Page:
Naturalization as a Form of Relief in Removal Proceedings

Question:

I have a question about relief from removal. I am a 58 year-old citizen of Mexico and long time lawful permanent resident of the United States. After immigrating to the United States with my family, we settled in California. I am the father of three children and four grandchildren.

While growing up in California, I often found myself in trouble with the law. In retrospect, I blame my poor behavior on my limited English, lack of education, and struggles with mental illness. My addiction to drugs lasted many years and caused me a great deal of trouble – both personally and legally. As early as 1989, I obtained relief from removal with a waiver under INA § 212(c). Since then, I have successfully graduated from an alcohol and drug program. As far as my mental health is concerned, I have made that a priority and regularly see a mental health professional and attend counseling.  

In 1998, I was severely injured during my employment. At the time, I was working at a waste management company and was crushed on the job when garbage fell on me. My injuries were severe. I am permanently disabled and have a pending workers compensation lawsuit.

Currently, I am in removal proceedings. I was issued a Notice to Appear alleging that I was deportable under the following section 237(a)(2)(C) of the Immigration and Nationality Act for a conviction in the Supreme Court of California for the offense of carrying a loaded firearm/public place in violation of Section 12031(A) of the California Penal Code. Pursuant to section 237(a)(2)(C):

Any alien who at any time after admission is convicted under any law of purchasing, selling, offering for sale, exchanging, using, owning, possessing, or carrying, or of attempting or conspiring to purchase, sell, offer for sale, exchange, use, own, possess, or carry, any weapon, part, or accessory which is a firearm or destructive device (as defined in section 921(a) of title 18, United States Code) in violation of any law is deportable.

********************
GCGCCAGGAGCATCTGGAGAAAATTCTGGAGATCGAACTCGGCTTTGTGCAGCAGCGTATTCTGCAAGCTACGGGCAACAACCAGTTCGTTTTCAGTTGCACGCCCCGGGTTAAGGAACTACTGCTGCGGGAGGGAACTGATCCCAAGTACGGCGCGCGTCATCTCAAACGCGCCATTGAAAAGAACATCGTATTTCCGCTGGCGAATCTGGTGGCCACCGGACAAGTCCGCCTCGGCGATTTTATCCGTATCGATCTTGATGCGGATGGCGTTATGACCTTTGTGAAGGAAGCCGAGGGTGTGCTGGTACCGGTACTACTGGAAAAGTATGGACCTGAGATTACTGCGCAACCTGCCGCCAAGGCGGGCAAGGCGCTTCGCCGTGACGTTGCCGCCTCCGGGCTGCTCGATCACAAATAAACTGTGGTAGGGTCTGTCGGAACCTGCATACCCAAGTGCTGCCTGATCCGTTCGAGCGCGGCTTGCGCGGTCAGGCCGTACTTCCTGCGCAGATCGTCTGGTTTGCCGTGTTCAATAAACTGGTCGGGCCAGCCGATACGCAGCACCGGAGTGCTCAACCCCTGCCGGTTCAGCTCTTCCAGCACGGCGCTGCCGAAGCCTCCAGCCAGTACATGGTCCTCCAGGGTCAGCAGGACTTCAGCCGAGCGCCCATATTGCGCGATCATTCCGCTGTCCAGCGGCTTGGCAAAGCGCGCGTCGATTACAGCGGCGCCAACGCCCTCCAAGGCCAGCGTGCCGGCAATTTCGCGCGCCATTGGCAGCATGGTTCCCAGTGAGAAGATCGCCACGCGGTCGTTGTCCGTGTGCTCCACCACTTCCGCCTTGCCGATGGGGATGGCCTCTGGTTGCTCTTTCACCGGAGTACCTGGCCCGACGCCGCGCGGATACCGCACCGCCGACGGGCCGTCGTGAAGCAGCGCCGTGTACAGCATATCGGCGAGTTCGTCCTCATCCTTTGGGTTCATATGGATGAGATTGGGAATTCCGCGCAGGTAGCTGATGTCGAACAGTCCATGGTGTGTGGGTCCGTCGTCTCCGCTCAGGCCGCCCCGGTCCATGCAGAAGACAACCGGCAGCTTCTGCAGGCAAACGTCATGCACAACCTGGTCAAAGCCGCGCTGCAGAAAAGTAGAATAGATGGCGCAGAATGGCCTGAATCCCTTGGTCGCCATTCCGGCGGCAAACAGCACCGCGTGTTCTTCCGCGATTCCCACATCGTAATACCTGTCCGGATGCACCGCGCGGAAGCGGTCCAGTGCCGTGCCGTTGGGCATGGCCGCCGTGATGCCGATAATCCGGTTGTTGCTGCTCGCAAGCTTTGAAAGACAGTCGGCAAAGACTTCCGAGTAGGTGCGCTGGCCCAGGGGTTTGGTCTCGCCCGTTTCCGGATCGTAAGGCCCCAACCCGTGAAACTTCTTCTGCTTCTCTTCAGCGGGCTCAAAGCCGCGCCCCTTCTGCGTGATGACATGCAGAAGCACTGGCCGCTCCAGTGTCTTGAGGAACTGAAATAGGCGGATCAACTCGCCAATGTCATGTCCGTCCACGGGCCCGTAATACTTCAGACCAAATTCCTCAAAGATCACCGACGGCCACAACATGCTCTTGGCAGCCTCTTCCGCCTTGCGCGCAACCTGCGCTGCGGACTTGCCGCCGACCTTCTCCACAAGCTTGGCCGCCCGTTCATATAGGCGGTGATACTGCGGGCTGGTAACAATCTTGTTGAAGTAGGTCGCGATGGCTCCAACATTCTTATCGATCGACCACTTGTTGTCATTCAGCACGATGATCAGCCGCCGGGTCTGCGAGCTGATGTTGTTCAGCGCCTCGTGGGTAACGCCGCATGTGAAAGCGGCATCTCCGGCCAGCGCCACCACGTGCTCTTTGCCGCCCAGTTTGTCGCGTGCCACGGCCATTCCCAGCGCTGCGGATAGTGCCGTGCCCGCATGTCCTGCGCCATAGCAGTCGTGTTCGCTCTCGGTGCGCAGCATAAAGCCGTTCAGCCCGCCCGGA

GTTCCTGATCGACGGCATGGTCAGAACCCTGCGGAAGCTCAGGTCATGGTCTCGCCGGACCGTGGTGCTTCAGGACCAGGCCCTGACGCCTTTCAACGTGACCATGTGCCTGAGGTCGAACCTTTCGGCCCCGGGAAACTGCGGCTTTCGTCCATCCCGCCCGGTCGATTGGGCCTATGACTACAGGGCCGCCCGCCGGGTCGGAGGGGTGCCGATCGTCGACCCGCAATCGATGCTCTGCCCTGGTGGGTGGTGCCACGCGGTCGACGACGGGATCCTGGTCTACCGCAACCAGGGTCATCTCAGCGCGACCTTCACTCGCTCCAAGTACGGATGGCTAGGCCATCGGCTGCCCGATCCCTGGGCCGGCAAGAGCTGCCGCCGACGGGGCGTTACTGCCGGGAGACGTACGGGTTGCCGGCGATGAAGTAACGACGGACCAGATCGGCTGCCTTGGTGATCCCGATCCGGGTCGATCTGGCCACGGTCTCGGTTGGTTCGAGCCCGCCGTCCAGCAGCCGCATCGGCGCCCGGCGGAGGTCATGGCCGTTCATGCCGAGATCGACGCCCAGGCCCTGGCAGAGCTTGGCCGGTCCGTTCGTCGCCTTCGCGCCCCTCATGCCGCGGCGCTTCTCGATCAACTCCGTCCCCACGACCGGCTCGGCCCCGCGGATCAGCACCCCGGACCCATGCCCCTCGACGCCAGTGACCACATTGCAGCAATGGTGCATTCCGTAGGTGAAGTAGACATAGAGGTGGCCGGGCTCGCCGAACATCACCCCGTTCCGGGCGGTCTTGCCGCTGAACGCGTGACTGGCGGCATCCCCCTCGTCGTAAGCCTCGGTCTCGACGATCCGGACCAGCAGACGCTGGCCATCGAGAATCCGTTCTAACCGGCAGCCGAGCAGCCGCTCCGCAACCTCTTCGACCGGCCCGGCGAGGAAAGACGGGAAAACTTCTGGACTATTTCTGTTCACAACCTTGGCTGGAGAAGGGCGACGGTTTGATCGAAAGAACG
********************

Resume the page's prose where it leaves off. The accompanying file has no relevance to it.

I am a much different person now than I was many years ago. Most importantly, I have not been involved with the law for over 10 years. I am taking care of myself now and I am more engaged with my family and community. I am very active in my church and I volunteer at the local food bank and with other charities.

Do you believe there is any relief available for me?

Answer:

Thank you for your question. Since I have not reviewed your file, I cannot state for sure what, if any, relief is available to you. Your question does however provide an opportunity to consider one possible form of relief: Naturalization.

Naturalization as a Form of Relief to Removal 

In some circumstances, an individual in removal proceedings may request termination of those proceedings in order to file an application for naturalization. 8 C.F.R. § 1239.2(f). This form of relief is available to individuals who can: (1) establish eligibility for naturalization, and (2) exceptionally appealing or humanitarian factors.

Pursuant to INA § 316(a),

No person, except as otherwise provided in this title, shall be naturalized, unless such applicant, (1) immediately preceding the date of filing his application for naturalization has resided continuously, after being lawfully admitted for permanent residence, within the United States for at least five years and during the five years immediately preceding the date of filing his application has been physically present therein for periods totaling at least half of that time, and who has resided within the State or within the district of the Service in the United States in which the applicant filed the application for at least three months, (2) has resided continuously within the United States from the date of the application up to the time of admission to citizenship, (3) during all the periods referred to in this subsection has been and still is a person of good moral character, attached to the principles of the Constitution of the United States, and well disposed to the good order and happiness of the United States. 

Good Moral Character

As stated in the statue, an applicant for naturalization must demonstrate that he or she has been a person of good moral character during the five-year residence requirement. Thus, any act committed outside of the five-year is not a statutory bar to naturalization. Rather, it is a factor that the adjudicating USCIS officer will weigh when considering all relevant factors.

Based on the information you provided in your question, you may be eligible to terminate removal proceedings to apply for naturalization. Remember, however, that in addition to meeting the requirements under INA § 316(a), you must also provide evidence of exceptionally appealing and humanitarian factors. Evidence could include the following:

  • Your long-time lawful permanent residence,
  • Your strong family lives in the United States,
  • Your lack of involvement with the law for over a decade,
  •  Your rehabilitation, and
  • Your contributions to your community

You may not be eligible for naturalization, but it is a form of relief to consider. To confirm your eligibility to terminate proceedings in order to naturalize, or any other forms of relief, please contact the office to speak with us.